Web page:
LONDON (Reuters) - Future Olympic Games could be screened in Britain by a pay TV operator such as BSkyB rather than incumbent the BBC, the head of the International Olympic Committee (IOC) has told a newspaper.
The Olympics are one of the major sports events which must be screened on free-to-air TV in Britain. However, the government plans to review those safeguards next year after completing the transition to multi-channel digital television.
Rights holders such as the IOC are seeking to balance the desire to maximize value for their content with the need to ensure maximum exposure for sports.
IOC President Jacques Rogge was quoted in the Guardian newspaper as saying that all options would be considered for the UK rights to the 2014 Winter Olympics and Summer Games in 2016.
"It is open to everyone - to public companies, private companies, free-to-air, satellite, mobile, even the possibility to sell them to an agent company that buys the rights and sells them on," Rogge was quoted saying.
"The deadline is 29 June and then we will enter into negotiations with different companies," he said.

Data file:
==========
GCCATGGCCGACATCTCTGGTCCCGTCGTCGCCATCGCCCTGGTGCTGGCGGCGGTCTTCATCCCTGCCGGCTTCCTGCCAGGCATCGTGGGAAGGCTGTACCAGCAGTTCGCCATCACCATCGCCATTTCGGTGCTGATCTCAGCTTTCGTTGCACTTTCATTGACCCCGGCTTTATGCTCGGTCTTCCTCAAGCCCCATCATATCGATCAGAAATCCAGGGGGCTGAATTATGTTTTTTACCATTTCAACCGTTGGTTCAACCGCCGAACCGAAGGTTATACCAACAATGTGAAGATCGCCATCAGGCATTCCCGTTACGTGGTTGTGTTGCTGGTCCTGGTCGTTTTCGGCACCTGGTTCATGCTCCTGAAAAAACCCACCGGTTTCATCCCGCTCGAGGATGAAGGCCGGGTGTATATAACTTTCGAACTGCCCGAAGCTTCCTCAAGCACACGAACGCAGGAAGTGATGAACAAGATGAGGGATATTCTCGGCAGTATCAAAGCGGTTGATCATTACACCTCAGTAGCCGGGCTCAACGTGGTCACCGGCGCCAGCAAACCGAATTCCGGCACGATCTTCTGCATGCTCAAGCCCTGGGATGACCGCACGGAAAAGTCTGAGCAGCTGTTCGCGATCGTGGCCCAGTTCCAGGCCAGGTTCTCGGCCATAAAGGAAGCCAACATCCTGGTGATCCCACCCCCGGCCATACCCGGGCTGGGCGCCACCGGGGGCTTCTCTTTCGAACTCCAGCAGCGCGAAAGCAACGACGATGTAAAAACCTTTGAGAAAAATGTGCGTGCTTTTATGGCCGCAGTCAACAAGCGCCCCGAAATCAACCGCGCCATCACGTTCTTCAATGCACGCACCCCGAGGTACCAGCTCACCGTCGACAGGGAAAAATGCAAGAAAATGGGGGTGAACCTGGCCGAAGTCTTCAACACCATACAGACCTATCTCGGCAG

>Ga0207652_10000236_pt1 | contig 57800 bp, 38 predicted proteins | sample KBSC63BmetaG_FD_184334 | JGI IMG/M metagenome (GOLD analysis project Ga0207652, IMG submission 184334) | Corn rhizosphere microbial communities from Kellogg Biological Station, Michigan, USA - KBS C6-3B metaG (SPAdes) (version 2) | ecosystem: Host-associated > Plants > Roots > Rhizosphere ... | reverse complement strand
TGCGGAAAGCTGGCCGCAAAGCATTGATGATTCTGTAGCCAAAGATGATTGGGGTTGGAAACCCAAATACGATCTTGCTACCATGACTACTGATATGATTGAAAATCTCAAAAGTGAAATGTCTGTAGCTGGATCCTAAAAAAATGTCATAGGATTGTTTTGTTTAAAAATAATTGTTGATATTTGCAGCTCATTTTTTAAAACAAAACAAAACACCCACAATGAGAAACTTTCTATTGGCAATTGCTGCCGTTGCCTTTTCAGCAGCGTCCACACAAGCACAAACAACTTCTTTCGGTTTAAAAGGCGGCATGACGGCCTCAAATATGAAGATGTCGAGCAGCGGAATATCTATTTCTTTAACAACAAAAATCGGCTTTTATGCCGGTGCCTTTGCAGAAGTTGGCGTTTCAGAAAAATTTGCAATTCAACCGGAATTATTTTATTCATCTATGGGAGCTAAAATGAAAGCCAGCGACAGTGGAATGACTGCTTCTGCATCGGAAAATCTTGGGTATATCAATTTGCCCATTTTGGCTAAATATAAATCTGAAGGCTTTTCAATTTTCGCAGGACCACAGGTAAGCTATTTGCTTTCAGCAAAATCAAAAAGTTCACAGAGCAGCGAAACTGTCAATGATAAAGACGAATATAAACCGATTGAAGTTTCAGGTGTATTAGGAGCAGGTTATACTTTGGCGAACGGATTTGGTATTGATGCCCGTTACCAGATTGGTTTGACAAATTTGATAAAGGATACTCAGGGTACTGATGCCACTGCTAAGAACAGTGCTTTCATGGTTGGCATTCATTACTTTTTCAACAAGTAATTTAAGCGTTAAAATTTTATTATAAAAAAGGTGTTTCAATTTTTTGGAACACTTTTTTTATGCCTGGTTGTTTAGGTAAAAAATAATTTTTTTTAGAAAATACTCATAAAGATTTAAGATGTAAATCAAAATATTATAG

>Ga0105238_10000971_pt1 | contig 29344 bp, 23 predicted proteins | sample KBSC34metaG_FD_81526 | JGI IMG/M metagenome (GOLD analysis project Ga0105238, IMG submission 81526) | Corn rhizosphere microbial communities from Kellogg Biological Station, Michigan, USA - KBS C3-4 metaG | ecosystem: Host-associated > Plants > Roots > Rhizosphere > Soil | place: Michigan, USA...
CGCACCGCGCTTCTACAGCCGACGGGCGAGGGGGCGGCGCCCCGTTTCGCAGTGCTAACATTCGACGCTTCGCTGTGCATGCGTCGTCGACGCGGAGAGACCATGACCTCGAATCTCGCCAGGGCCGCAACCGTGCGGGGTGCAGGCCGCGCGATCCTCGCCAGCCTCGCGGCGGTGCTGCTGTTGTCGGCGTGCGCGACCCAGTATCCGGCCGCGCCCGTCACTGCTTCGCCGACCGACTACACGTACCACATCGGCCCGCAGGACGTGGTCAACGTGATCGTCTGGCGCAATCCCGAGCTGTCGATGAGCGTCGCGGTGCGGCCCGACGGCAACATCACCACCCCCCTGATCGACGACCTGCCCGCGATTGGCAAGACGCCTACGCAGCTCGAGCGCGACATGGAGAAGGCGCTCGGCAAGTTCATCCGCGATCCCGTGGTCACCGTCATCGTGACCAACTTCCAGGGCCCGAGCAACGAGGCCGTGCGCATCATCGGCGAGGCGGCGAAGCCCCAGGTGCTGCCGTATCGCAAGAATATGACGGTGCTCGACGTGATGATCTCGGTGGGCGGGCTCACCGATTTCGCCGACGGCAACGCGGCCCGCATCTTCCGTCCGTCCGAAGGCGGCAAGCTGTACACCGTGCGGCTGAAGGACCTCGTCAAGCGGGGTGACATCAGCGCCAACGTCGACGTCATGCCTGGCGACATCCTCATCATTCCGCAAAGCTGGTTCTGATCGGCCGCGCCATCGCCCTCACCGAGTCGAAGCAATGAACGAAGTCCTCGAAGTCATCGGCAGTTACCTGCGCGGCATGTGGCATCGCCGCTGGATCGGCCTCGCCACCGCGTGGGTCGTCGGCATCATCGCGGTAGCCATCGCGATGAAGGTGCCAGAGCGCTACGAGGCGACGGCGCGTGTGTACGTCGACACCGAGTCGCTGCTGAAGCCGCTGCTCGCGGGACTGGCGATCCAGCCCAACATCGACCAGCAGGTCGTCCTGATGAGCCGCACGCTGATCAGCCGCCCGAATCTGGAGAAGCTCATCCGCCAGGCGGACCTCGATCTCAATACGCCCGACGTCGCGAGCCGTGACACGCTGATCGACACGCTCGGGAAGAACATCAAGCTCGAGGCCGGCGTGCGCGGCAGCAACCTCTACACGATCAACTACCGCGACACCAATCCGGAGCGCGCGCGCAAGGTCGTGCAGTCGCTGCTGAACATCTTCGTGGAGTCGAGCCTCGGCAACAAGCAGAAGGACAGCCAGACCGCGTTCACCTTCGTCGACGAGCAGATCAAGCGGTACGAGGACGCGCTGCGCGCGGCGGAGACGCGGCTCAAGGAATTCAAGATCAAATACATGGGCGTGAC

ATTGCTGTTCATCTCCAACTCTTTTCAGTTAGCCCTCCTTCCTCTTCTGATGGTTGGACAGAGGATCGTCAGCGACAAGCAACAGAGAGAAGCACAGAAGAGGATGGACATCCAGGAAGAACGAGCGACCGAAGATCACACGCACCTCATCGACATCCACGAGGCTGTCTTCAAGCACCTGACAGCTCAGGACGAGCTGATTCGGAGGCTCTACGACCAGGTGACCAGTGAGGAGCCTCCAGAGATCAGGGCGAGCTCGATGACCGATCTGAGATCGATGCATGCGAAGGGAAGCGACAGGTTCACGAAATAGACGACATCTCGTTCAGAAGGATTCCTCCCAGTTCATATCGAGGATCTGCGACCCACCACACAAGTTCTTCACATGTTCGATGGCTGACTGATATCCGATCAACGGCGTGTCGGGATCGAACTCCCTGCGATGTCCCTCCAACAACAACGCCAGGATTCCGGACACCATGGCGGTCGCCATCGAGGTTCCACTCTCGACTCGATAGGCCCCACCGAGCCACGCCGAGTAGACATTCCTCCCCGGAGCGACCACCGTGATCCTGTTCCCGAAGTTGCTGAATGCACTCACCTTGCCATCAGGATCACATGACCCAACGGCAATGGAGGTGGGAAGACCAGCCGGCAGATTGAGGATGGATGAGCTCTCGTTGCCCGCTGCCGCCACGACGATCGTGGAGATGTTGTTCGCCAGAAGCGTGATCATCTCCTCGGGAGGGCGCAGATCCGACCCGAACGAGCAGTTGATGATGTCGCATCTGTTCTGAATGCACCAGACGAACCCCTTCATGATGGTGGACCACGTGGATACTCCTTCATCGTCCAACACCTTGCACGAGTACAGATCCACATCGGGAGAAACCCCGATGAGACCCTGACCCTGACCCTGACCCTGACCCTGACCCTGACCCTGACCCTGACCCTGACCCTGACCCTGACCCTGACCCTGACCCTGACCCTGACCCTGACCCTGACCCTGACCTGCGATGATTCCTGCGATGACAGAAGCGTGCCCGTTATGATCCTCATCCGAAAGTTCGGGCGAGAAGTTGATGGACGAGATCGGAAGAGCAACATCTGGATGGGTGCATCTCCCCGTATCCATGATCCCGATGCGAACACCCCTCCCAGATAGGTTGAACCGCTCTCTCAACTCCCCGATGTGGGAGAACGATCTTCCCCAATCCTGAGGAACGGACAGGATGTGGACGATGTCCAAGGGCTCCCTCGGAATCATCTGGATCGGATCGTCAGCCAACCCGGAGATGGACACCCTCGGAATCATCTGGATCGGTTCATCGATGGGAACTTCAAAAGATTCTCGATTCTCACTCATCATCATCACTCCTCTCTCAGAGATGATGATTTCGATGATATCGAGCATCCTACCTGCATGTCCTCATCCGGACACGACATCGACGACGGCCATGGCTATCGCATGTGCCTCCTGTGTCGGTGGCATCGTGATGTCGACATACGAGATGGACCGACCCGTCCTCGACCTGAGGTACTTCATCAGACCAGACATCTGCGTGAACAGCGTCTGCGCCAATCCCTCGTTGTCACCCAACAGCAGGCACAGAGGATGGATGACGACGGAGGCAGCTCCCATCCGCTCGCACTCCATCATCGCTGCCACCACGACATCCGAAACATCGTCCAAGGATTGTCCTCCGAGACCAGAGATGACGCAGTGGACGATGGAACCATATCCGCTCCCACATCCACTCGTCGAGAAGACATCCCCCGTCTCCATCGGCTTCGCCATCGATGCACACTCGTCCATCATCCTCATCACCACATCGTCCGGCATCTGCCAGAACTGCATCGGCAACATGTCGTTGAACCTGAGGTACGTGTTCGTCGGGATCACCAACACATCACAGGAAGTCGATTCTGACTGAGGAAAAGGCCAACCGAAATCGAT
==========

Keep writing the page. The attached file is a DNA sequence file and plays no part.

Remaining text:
A senior IOC official confirmed to Reuters that bidding for the UK rights was under way and would end this week.
The BBC, funded by a license fee levy on British households, plans to stream live coverage of every event from the Games in London next month, something it has never done before. It has covered every Games since London last hosted the Olympics in 1948.
Rogge noted that Sky Italia, part of Rupert Murdoch's News Corp, had won the rights to the London Olympics and had done a deal with state broadcaster RAI to meet an obligation to show 200 hours free-to-air.
Any involvement of pay TV in screening the Games is likely to provoke opposition in Britain.
"We are certain that our members will campaign to ensure that the Olympics remains a listed (protected) event," said Sophie Chalk, a spokeswoman for consumer lobby group the Voice of the Listener and Viewer.
The BBC declined to comment. BSkyB was not immediately available for comment.
Additional reporting by Karolos Grohmann; Editing by David Holmes